Focus on mental health and advocacy at graduate nursing event
Over 50 nursing students, educators and professionals recently attended the 10th annual Advanced Practice Nursing Conference in Marshall McLuhan Hall at Fort Garry campus to examine the role advanced practice nurses play in mental health advocacy and care.
“An advanced practice nurse is a masters-prepared nurse who works beyond the scope of an RN or BN, working as educators, nurse practitioners or clinical specialists. They’re often the ones educating nurses, like at the College of Nursing, in specialty roles and consultation roles in hospitals, or directly with clients,” said Caitlin Bloxom, one of the event’s organizers.
Bloxom, a second-year student in the college’s nurse practitioner stream, said her committee chose the topic because advance practice nurses play a significant role in the management of mental health, often working one-on-one with patients to coach and counsel them.
“Mental health advocacy is such an important part of our role, and we know that the realities in practice can be challenging, so we thought we’d bring in some experts in the field,” she said.
Speakers for the event included Dr. Elaine Mordoch, adjunct professor and research affiliate at the College of Nursing, Rady Faculty of Health Sciences, Pine Falls, Man.-based nurse practitioner Jesse Lamoureux and April Gage, a public health nurse with the Interlake-Eastern Regional Health Authority.
Gage, a recent UM master of nursing grad, discussed her research into home visiting programs in Manitoba that offer mental health strategies and support to parents. “If we focus on maternal child strategies, we think this will benefit the entire family and the rest of society,” Gage told attendees.
Lamoureux, who also has a master’s degree from the College of Nursing and now runs a private practice in Pine Falls, shared his experience working with people with addictions. In his practice, Lamoureux provides addictions medicine, such as opioid agonist therapy, suboxone and methadone, and harm reduction techniques like providing clean needles to someone addicted to intravenous drugs.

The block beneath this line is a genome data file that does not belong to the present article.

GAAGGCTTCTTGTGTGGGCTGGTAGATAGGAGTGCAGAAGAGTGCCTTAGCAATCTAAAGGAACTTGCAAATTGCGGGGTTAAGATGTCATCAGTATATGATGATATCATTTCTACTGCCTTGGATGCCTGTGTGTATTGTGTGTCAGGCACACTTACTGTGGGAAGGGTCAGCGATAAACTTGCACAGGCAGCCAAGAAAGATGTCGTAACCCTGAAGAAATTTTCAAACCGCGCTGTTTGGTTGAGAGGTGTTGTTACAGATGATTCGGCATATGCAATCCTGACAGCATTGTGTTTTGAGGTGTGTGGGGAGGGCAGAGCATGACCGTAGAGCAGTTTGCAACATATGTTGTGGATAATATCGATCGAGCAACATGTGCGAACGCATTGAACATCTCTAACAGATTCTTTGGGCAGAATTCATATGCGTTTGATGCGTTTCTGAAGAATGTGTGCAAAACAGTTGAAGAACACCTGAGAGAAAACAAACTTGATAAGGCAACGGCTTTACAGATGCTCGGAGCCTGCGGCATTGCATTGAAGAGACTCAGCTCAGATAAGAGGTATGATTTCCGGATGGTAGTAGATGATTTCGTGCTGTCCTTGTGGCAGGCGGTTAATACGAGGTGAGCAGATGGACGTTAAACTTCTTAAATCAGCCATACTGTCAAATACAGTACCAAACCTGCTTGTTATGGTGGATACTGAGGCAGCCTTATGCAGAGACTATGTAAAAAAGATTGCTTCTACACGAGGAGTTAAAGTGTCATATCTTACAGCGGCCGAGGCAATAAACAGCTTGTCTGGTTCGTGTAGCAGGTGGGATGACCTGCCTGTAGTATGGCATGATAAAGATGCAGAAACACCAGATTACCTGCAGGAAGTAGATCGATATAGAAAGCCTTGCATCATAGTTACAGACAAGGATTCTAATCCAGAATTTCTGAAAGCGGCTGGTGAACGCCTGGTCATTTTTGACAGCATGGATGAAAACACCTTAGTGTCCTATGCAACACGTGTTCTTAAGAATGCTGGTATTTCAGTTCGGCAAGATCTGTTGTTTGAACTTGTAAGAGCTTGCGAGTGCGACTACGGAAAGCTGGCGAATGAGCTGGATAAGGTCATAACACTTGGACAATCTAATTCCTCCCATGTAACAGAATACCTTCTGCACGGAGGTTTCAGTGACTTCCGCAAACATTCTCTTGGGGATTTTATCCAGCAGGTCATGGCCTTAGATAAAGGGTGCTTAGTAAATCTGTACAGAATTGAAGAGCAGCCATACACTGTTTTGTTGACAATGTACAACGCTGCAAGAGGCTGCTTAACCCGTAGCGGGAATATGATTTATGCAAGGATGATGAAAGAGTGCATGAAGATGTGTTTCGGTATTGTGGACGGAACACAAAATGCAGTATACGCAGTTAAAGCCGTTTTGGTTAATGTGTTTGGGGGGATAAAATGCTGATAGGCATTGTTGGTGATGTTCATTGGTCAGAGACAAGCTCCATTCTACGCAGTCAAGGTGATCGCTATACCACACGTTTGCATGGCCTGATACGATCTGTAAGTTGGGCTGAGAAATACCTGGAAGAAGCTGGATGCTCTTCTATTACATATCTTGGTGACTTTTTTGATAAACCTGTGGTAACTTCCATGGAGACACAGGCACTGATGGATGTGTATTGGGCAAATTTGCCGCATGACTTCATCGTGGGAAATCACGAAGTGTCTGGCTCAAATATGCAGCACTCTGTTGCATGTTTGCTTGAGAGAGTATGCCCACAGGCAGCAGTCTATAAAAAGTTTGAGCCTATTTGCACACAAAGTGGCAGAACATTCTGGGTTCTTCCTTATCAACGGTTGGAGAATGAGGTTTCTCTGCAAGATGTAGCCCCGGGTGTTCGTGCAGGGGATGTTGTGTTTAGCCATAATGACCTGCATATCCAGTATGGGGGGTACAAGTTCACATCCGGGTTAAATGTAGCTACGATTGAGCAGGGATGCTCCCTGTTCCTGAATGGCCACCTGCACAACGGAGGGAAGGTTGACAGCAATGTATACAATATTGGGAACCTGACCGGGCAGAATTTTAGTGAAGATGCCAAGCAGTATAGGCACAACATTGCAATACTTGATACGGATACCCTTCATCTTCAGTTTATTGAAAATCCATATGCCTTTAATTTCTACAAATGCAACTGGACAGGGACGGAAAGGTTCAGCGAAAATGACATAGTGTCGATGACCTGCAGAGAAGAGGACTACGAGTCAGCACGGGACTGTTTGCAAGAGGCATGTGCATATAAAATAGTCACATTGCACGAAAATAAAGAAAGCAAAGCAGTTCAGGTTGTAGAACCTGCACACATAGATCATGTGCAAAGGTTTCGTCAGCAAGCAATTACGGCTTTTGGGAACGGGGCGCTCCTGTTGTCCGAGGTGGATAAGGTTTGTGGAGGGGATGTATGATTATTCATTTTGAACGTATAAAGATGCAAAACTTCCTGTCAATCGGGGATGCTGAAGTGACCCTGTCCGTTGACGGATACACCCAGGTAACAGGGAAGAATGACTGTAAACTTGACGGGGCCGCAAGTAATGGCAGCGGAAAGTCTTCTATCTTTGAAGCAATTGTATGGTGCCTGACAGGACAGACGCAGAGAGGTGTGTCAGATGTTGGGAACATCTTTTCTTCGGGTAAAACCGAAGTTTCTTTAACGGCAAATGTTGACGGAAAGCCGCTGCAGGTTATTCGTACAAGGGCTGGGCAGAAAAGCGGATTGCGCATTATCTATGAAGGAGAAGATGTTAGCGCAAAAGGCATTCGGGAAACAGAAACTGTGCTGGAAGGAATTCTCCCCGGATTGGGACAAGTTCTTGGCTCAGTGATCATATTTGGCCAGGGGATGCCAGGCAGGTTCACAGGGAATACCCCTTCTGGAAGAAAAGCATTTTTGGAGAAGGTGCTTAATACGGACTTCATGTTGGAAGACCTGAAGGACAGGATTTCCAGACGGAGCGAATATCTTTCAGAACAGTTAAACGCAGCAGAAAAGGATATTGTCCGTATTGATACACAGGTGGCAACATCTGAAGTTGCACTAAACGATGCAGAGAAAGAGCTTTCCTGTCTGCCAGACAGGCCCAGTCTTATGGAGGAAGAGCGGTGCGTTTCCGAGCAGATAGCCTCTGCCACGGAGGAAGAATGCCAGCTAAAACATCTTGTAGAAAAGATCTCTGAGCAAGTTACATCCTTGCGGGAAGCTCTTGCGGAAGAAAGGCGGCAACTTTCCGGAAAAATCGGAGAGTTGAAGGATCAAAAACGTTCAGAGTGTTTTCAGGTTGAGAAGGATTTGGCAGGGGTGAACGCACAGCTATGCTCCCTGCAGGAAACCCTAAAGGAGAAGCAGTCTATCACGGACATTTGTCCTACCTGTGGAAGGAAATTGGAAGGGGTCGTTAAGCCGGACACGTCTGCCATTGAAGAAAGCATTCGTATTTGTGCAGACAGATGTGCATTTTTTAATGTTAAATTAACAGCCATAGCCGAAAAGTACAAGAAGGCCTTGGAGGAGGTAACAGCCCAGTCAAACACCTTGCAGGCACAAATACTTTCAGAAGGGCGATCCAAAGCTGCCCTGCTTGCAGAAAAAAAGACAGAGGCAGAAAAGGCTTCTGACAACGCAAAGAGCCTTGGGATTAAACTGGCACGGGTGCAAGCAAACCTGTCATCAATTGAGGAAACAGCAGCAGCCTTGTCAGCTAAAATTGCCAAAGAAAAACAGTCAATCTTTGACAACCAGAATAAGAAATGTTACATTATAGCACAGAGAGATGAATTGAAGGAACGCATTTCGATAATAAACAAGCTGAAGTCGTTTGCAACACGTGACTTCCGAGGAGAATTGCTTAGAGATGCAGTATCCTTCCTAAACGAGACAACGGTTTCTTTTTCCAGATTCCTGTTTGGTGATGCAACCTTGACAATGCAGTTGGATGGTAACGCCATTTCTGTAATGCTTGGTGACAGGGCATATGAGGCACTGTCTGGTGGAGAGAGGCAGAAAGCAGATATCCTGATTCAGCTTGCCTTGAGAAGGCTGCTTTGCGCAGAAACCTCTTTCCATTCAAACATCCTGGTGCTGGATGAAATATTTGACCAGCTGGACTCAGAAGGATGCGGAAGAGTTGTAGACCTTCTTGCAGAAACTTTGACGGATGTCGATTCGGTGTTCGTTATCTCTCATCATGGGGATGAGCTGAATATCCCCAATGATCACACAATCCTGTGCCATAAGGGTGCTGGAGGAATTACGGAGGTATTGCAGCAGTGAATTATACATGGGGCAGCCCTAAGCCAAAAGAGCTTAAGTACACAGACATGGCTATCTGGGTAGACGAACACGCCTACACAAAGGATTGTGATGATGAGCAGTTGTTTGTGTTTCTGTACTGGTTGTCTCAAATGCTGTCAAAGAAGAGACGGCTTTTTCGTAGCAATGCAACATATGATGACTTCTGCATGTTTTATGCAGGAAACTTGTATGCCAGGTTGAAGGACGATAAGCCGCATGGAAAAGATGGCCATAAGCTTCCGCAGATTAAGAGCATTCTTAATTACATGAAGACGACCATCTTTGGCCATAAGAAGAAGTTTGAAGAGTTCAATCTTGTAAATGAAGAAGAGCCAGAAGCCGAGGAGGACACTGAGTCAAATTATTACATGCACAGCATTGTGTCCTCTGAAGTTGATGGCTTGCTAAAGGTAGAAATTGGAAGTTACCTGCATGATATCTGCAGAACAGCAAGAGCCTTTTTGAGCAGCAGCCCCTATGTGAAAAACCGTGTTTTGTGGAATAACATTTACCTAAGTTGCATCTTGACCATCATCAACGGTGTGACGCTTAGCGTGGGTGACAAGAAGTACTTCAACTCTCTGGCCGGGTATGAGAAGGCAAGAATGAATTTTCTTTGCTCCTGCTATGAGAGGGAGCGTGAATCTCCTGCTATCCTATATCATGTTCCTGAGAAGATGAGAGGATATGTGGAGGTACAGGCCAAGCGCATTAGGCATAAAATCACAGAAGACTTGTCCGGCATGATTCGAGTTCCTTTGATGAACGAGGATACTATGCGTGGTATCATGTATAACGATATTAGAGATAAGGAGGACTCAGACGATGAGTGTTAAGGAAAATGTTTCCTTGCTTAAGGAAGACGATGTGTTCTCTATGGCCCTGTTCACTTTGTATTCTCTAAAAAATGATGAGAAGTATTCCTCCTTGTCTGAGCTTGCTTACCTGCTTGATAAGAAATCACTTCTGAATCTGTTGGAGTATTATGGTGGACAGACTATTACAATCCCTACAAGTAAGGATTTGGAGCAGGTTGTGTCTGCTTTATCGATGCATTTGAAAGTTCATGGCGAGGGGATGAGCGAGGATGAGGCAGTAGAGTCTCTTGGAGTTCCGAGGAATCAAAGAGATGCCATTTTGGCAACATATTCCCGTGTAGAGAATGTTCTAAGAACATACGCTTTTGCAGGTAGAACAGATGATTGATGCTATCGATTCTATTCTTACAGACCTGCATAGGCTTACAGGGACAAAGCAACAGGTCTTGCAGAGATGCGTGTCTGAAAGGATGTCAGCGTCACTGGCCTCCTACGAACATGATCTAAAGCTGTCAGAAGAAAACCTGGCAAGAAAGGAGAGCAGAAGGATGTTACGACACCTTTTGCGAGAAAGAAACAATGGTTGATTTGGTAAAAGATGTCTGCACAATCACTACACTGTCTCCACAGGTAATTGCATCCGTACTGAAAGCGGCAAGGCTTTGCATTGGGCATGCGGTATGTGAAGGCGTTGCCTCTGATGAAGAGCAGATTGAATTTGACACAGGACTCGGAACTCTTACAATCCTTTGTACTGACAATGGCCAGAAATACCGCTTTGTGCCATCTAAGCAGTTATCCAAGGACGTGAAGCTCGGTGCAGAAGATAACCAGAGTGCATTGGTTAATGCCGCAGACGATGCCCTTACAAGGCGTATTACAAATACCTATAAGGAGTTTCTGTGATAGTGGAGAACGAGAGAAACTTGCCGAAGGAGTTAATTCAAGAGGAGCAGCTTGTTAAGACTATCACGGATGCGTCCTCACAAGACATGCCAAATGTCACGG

“We have to encourage the new paradigm of treatment, which is harm reduction,” he said. “Some people may think you’re encouraging addiction, but no, you’re not. What you’re doing is building a relationship with someone, so when they’re ready for treatment they’ll feel safe with you and come to you for that treatment.”
Encouraging the emerging advance practice nurses in the crowd to be advocates in their careers, Mordoch looked back at moments in her career that related to advocacy and mental health.
“Nurses are charged to advocate for persons receiving care, if they believe the health of the person is compromised by factors beyond their control, including the decision-making of others,” she said. “In acute mental illness, people often develop compromised judgement and they become involuntary patients. They lose their autonomy and their rights. It’s up to the advanced practice nurse, as a leader, to ensure that the degree of rights withheld are minimal and not overbearing.”
The event concluded with a lively panel discussion and question period that had nursing students and professionals reflecting on the high level of care and support required in their field.
“We were very pleased with how engaged the audience was,” Bloxom said. “It was great to hear so many strong nursing voices in one room having an engaged, informed discussion regarding the challenges and priorities of advocating for mental health services for our community.”
The event, hosted by the Graduate Nursing Students Association, the event was funded in part by a College of Nursing endowment fund.